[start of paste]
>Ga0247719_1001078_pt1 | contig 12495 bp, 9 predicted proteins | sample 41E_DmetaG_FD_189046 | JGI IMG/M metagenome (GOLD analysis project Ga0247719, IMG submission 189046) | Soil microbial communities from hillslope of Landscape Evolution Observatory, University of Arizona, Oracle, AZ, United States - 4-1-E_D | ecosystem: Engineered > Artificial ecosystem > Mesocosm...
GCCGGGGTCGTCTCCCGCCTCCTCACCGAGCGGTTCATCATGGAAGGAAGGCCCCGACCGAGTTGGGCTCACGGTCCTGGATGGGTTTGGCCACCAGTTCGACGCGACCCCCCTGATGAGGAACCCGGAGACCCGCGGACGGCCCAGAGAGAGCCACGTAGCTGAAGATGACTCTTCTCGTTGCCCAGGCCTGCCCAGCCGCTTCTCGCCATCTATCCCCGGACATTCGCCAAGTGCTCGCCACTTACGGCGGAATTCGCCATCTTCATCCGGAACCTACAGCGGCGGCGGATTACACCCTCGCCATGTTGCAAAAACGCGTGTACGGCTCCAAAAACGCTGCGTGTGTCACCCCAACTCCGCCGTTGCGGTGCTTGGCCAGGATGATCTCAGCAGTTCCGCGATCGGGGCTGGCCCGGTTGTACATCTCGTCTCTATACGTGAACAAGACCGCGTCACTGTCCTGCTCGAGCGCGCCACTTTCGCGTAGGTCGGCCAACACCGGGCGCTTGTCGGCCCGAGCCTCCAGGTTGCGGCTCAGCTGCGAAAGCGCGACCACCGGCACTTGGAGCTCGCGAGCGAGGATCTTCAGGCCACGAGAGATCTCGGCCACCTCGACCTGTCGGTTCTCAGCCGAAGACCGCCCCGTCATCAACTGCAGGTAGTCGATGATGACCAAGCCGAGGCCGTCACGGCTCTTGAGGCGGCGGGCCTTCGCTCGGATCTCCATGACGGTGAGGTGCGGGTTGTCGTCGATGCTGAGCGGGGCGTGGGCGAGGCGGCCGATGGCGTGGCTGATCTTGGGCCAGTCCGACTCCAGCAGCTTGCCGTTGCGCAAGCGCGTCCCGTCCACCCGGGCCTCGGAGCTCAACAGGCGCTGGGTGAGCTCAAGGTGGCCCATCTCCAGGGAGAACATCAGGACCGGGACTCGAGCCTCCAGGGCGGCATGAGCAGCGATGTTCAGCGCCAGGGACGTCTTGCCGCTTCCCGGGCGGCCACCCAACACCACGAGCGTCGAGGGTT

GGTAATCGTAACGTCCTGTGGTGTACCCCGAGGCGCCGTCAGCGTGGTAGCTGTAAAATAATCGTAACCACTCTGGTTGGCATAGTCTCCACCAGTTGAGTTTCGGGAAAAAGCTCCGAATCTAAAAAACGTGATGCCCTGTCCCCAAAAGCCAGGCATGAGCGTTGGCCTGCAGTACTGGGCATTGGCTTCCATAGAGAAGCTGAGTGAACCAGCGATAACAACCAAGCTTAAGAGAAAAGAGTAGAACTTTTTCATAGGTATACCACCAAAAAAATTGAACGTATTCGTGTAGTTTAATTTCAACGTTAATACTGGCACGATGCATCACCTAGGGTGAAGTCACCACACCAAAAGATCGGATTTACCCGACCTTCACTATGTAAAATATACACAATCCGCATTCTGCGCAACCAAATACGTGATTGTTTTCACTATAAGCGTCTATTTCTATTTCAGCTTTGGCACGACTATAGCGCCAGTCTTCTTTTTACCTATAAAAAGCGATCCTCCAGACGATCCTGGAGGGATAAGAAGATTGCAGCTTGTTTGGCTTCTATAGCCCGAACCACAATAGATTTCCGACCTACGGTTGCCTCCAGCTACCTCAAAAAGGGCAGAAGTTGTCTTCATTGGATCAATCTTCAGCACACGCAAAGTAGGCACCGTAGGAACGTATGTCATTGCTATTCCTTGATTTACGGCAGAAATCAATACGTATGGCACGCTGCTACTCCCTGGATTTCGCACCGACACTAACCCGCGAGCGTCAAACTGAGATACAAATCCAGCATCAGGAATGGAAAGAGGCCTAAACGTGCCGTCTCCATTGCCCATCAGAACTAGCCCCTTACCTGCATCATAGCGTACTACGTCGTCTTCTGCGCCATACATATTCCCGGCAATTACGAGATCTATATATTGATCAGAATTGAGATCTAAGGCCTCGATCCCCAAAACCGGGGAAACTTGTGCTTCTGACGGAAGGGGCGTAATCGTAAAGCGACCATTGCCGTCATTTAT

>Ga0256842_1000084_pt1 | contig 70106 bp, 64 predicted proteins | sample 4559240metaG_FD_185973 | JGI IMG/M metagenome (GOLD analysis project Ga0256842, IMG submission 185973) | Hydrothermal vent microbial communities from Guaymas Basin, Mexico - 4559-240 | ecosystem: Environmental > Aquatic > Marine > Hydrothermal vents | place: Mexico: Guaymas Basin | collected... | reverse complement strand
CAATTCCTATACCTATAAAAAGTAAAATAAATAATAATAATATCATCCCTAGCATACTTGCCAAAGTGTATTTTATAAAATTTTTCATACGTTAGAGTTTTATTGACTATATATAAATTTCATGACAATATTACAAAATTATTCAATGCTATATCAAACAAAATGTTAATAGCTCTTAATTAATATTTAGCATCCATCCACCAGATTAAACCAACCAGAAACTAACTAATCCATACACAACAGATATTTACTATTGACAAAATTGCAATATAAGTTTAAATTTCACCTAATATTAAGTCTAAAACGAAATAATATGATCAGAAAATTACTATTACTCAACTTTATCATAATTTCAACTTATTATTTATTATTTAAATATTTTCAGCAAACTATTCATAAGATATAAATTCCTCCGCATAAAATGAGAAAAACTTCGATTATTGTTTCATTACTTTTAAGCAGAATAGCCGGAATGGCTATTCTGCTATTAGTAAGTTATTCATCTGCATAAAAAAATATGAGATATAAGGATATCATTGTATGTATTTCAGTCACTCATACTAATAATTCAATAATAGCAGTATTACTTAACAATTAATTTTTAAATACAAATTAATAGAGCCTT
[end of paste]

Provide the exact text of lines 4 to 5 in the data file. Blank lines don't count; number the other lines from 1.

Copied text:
>Ga0256842_1000084_pt1 | contig 70106 bp, 64 predicted proteins | sample 4559240metaG_FD_185973 | JGI IMG/M metagenome (GOLD analysis project Ga0256842, IMG submission 185973) | Hydrothermal vent microbial communities from Guaymas Basin, Mexico - 4559-240 | ecosystem: Environmental > Aquatic > Marine > Hydrothermal vents | place: Mexico: Guaymas Basin | collected... | reverse complement strand
CAATTCCTATACCTATAAAAAGTAAAATAAATAATAATAATATCATCCCTAGCATACTTGCCAAAGTGTATTTTATAAAATTTTTCATACGTTAGAGTTTTATTGACTATATATAAATTTCATGACAATATTACAAAATTATTCAATGCTATATCAAACAAAATGTTAATAGCTCTTAATTAATATTTAGCATCCATCCACCAGATTAAACCAACCAGAAACTAACTAATCCATACACAACAGATATTTACTATTGACAAAATTGCAATATAAGTTTAAATTTCACCTAATATTAAGTCTAAAACGAAATAATATGATCAGAAAATTACTATTACTCAACTTTATCATAATTTCAACTTATTATTTATTATTTAAATATTTTCAGCAAACTATTCATAAGATATAAATTCCTCCGCATAAAATGAGAAAAACTTCGATTATTGTTTCATTACTTTTAAGCAGAATAGCCGGAATGGCTATTCTGCTATTAGTAAGTTATTCATCTGCATAAAAAAATATGAGATATAAGGATATCATTGTATGTATTTCAGTCACTCATACTAATAATTCAATAATAGCAGTATTACTTAACAATTAATTTTTAAATACAAATTAATAGAGCCTT